Published by Putnam Juvenile on October 2013
Genres: Contemporary YA, YA Mystery
Source: For Review
I received this book for review consideration from the publisher. This in no way swayed my opinion of the book. Pinky swear!
“Mila has an exceptional talent for reading a room—sensing hidden facts and unspoken emotions from clues that others overlook. So when her father’s best friend, Matthew, goes missing from his upstate New York home, Mila and her beloved father travel from London to find him. She collects information about Matthew from his belongings, from his wife and baby, from the dog he left behind and from the ghosts of his past—slowly piecing together the story everyone else has missed. But just when she’s closest to solving the mystery, a shocking betrayal calls into question her trust in the one person she thought she could read best. ”
I liked Picture Me Gone when I read it but unfortunately I felt like I had nothing to really say about it and found that after I had read 2 books or so I kind of forgot about it altogether? It felt special when I read it but overall it just didn’t linger and was kind of forgettable which was interesting considering, while I was reading it, it stood out to me because it felt pretty unique.
Picture Me Gone was a quiet, thought-provoking type of novel. I thought it was going to be more of mystery than it really was and that aspect really was sort of underwhelming but I was okay with that because of Mila’s narrative and all the things she was observing and learning along the way. As Mila journeys with her dad to find his best friend, who has disappeared and left behind a wife and a child, she observes some of the details that could help her solve the mystery that others may have missed. It was a pretty slow going novel, especially because I thought it was going to be MORE of a mystery than it was, but I didn’t mind being in Mila’s brain and listen to her very thoughtful observations about Matthew’s potential motives, her theories and just about all the parties involved. I rather liked watching everything unfold from her perspective.
I really liked her Mila’s POV. She’s 12 but very wise beyond her years and mature. I think, in some ways, I kept forgetting that she was 12 because her thought seemed quite a bit older and that was a bit problematic because it wasn’t convincing as a reader that she was actually 12 but I enjoyed her nonetheless. She’s precocious and observant and in some ways her narrative reminded me a little of The Curious Incident of Dog In The Night Time. She was just different and I liked it. So much wisdom came from her watching the mystery of her dad’s friend slowly become solved but there was also this sense of her eyes being open to the complexities of adulthood and I think she really sees adults, even parents, in a different light as this trip progresses.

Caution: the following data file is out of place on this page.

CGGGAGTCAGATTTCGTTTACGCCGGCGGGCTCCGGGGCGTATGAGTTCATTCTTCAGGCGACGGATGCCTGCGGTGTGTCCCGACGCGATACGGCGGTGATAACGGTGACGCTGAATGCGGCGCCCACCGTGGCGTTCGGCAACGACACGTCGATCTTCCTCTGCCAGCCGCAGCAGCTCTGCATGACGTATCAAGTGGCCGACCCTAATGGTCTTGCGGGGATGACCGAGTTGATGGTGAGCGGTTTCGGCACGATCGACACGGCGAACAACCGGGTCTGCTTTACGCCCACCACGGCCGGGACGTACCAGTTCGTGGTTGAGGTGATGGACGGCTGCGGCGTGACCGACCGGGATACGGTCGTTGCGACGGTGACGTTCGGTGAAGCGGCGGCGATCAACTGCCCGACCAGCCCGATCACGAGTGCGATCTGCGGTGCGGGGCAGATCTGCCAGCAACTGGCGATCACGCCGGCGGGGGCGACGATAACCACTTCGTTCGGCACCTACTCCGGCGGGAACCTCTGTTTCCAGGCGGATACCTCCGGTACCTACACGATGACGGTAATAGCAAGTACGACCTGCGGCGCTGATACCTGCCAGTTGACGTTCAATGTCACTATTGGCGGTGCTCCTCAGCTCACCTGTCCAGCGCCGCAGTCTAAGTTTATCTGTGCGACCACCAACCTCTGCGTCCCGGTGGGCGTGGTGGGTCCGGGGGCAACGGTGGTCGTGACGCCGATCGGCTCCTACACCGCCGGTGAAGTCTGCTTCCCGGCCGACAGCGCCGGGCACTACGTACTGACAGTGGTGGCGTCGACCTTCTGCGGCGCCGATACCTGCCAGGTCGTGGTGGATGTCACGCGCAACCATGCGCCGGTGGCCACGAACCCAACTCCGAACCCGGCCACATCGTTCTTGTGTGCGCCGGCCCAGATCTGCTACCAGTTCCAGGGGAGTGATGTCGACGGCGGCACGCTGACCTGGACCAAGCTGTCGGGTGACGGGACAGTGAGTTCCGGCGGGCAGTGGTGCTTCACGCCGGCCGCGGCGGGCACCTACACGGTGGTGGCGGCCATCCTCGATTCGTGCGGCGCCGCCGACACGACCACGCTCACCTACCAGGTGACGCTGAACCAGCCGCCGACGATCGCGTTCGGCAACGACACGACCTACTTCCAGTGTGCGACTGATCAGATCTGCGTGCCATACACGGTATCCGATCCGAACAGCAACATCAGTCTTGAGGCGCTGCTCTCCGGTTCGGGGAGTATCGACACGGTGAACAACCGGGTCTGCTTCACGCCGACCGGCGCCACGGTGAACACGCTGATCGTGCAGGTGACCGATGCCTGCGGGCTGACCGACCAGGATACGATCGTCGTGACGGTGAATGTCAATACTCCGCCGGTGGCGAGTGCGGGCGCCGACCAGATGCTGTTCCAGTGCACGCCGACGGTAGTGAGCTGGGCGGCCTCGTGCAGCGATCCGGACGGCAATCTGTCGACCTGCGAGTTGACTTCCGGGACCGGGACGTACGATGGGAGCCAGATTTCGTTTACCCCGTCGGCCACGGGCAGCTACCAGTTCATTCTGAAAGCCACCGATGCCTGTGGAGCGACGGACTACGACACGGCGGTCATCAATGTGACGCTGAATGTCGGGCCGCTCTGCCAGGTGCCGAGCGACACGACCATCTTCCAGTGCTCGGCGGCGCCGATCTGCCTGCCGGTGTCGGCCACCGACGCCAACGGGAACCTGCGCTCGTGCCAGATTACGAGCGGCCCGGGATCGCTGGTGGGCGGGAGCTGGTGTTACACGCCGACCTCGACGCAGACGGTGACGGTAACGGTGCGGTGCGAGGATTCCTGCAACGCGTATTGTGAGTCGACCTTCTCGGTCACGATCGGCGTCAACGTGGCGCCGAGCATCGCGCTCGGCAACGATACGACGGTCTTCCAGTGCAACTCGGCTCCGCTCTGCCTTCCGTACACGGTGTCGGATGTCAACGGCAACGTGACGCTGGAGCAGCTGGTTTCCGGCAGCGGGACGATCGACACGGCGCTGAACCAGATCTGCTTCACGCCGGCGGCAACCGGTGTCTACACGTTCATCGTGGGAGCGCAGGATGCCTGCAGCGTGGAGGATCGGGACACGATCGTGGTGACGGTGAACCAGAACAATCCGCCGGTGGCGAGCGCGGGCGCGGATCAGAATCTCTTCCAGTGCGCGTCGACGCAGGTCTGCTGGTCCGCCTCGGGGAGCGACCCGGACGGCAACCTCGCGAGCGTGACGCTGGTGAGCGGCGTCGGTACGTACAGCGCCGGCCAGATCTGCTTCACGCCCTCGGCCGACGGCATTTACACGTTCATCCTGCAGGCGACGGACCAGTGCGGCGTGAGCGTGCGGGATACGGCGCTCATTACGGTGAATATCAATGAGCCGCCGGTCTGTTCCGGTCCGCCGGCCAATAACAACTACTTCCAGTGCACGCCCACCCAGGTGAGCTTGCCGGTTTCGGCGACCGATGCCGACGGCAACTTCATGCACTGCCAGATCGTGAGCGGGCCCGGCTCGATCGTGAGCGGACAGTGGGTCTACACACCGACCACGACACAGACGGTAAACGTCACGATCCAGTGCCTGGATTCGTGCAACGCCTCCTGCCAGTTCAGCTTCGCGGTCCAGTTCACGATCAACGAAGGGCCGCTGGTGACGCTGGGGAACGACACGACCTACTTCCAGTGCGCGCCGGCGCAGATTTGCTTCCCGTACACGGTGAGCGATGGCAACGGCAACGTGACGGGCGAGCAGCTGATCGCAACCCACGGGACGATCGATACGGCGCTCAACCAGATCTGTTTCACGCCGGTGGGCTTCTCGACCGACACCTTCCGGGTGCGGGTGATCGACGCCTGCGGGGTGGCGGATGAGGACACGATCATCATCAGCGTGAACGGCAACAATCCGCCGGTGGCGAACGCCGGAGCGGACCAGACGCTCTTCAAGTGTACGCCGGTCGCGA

I really, really enjoyed the writing — it was beautiful and always seemed to contain some nugget of truth. It was a bit confusing at first, though, with the dialogue because there are no quotation marks so it took some time to get used to but other than that the writing was a really big standout for me with this one.
“I wonder at what point a child becomes a person. Does it happen all at once, or slowly, in stages? Is there an age, a week, a moment, at which all the secrets of the universe are revealed and adulthood descends on a cloud from heaven, altering the brain forever? Will the child-me slink off one day, never to return?”
I really felt like Picture Me Gone was a unique read when I read it but honestly when I put some distance between it it became kind of forgettable which was sad. I don’t want to take that away from how much I liked it when I was reading it but I feel like that’s relevant to my overall, longstanding feelings of it. I loved the writing and how unique it was because I do love a bit of a slow, thoughtful read that makes me think and leaves me with so many quotes I dogeared. I really did love Mila’s POV but there is no way she felt 12 to me — or else I just don’t know any 12 years quite like her — but she brought something fresh to my reading experience. ALSO, the summary makes this seem more of a mystery, and while there’s this underlying “what happened to Mathew?” it’s not really a mystery.
Let’s Talk: Have you read this one? Heard of it? If you’ve read it, what did you think?